Bogged down by a feckless political elite and deep structural flaws, the European Union will continue to hollow out
These are not happy times in Europe. The ongoing spectacle of a British political class hell-bent on performing political seppuku over Brexit continues to dominate the headlines. Regardless of Brexit’s final outcome, the damage done to Labour and Conservatives alike will change British politics for decades to come. It will alter party loyalties and shift the baseline expectations of the electorate. Most important, it will permanently color the perception of the elite’s competence to govern. Still, the political farce unfolding in London should not overshadow a more fundamental ongoing transformation: the hollowing out of the European Union.
The United Kingdom is not only Europe’s second-largest economy, but also the most powerful EU nation not part of the common currency zone. There was already an imbalance between the eurozone and the non-euro countries, and as Britain exits the Union, that imbalance will accelerate the process of Europe’s bifurcation.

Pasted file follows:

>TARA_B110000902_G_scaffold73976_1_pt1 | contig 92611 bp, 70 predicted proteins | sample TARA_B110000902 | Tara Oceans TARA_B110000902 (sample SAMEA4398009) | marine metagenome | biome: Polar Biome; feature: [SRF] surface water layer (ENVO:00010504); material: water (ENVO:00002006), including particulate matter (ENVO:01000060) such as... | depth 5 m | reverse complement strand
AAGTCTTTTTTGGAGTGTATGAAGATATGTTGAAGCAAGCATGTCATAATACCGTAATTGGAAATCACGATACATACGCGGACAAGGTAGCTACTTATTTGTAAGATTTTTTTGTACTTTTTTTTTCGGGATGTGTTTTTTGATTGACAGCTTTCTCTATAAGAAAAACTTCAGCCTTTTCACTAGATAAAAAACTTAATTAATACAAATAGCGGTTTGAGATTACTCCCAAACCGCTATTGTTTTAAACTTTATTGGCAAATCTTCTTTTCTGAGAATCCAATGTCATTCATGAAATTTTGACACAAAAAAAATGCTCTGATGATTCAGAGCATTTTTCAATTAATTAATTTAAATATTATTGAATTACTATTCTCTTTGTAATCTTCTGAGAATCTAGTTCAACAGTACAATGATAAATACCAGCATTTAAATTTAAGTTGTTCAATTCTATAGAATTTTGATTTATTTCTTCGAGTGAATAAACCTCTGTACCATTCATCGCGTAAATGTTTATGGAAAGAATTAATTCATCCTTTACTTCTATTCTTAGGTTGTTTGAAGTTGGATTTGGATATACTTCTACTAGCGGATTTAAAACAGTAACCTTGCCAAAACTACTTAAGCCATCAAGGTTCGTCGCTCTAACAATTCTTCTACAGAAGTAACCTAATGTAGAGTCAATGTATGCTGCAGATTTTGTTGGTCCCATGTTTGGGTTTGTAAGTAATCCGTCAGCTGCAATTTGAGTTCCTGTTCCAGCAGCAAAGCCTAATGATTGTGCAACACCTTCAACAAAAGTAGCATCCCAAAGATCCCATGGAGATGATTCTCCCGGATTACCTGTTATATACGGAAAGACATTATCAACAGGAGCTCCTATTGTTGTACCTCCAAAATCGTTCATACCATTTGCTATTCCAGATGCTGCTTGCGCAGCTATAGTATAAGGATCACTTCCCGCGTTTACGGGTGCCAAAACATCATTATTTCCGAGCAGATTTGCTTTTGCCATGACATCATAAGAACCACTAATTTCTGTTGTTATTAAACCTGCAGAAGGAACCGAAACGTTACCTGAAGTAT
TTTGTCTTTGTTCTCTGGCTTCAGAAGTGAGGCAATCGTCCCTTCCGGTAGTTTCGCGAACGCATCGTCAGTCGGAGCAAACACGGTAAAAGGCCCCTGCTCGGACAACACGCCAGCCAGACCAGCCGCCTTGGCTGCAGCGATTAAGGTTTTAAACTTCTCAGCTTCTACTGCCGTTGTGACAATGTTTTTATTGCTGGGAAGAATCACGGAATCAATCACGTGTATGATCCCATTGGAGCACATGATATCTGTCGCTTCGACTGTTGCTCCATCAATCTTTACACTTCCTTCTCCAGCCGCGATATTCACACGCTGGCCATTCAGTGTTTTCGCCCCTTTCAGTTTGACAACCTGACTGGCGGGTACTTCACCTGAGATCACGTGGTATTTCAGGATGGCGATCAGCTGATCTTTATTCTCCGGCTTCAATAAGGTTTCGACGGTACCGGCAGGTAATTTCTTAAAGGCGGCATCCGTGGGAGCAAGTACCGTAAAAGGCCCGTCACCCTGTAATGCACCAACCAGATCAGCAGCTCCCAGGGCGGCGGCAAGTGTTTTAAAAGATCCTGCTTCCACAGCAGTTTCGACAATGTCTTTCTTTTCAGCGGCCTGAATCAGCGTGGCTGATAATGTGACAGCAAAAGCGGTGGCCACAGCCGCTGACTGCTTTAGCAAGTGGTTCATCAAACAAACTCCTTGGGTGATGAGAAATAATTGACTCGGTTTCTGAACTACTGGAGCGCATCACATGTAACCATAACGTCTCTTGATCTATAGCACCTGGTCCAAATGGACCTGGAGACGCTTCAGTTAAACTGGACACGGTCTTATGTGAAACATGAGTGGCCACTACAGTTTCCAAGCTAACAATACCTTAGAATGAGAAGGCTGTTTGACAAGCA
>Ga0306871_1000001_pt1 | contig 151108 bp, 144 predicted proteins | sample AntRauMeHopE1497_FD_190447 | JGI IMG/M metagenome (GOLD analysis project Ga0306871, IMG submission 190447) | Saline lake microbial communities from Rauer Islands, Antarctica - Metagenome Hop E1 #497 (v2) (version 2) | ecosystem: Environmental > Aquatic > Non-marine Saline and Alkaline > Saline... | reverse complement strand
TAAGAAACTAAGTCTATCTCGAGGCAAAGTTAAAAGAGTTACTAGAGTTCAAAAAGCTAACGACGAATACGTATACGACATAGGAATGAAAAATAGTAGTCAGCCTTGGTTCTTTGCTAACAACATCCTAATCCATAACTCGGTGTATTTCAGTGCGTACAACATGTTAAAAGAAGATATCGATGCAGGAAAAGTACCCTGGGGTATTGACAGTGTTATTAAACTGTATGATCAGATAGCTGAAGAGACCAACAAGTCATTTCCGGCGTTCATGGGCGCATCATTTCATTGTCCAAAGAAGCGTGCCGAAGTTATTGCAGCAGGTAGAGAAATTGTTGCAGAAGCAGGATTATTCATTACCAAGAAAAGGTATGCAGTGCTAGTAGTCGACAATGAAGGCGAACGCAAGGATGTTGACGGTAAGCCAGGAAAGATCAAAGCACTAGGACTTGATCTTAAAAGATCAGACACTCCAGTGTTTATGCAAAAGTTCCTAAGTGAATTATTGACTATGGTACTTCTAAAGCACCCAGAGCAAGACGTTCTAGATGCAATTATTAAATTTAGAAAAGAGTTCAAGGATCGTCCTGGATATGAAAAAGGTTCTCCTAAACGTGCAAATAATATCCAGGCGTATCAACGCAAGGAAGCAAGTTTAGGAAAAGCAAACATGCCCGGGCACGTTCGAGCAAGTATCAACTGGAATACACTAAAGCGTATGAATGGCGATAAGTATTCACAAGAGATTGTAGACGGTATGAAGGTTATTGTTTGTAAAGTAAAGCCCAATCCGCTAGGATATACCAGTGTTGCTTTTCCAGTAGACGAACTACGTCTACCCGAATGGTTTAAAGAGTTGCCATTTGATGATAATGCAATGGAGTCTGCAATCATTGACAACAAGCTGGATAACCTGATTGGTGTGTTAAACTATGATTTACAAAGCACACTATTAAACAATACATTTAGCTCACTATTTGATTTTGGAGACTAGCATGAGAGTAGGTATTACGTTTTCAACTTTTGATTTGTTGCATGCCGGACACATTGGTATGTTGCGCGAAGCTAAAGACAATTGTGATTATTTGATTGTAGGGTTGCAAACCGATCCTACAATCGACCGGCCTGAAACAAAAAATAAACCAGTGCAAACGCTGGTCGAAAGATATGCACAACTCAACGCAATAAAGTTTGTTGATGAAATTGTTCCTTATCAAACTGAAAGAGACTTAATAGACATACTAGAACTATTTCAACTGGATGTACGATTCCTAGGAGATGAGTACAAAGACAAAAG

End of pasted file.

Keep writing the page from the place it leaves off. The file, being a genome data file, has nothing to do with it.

As the essential political linkages that anchor the European project continue to fray, the quasi-federalist design articulated in the Lisbon Treaty is increasingly out of sync with Europe’s political realities. More important, it’s increasingly irrelevant to the rapidly changing security environment in and around the Continent. Europe has yet to fully recover from two shocks that have shaken it over the last ten-plus years. The first was the 2008 economic crisis, which exposed the eurozone’s fundamentally flawed construct: that of a centralized monetary policy paired with fiscal decisions left to individual governments. The second was the mishandling of the surge of immigration from the Middle East and North Africa in 2015-2016, which fractured the neoliberal political consensus across Europe and showed that the European Union was unable to secure its borders. In the aftermath, elite conversation in Europe has not addressed the fundamental structural weaknesses that these crises exposed, especially on immigration. Instead, the conversation has veered into a debate about liberal vs. illiberal values, as though populism were the cause of the two crises rather than a manifestation of the Union’s underlying problems.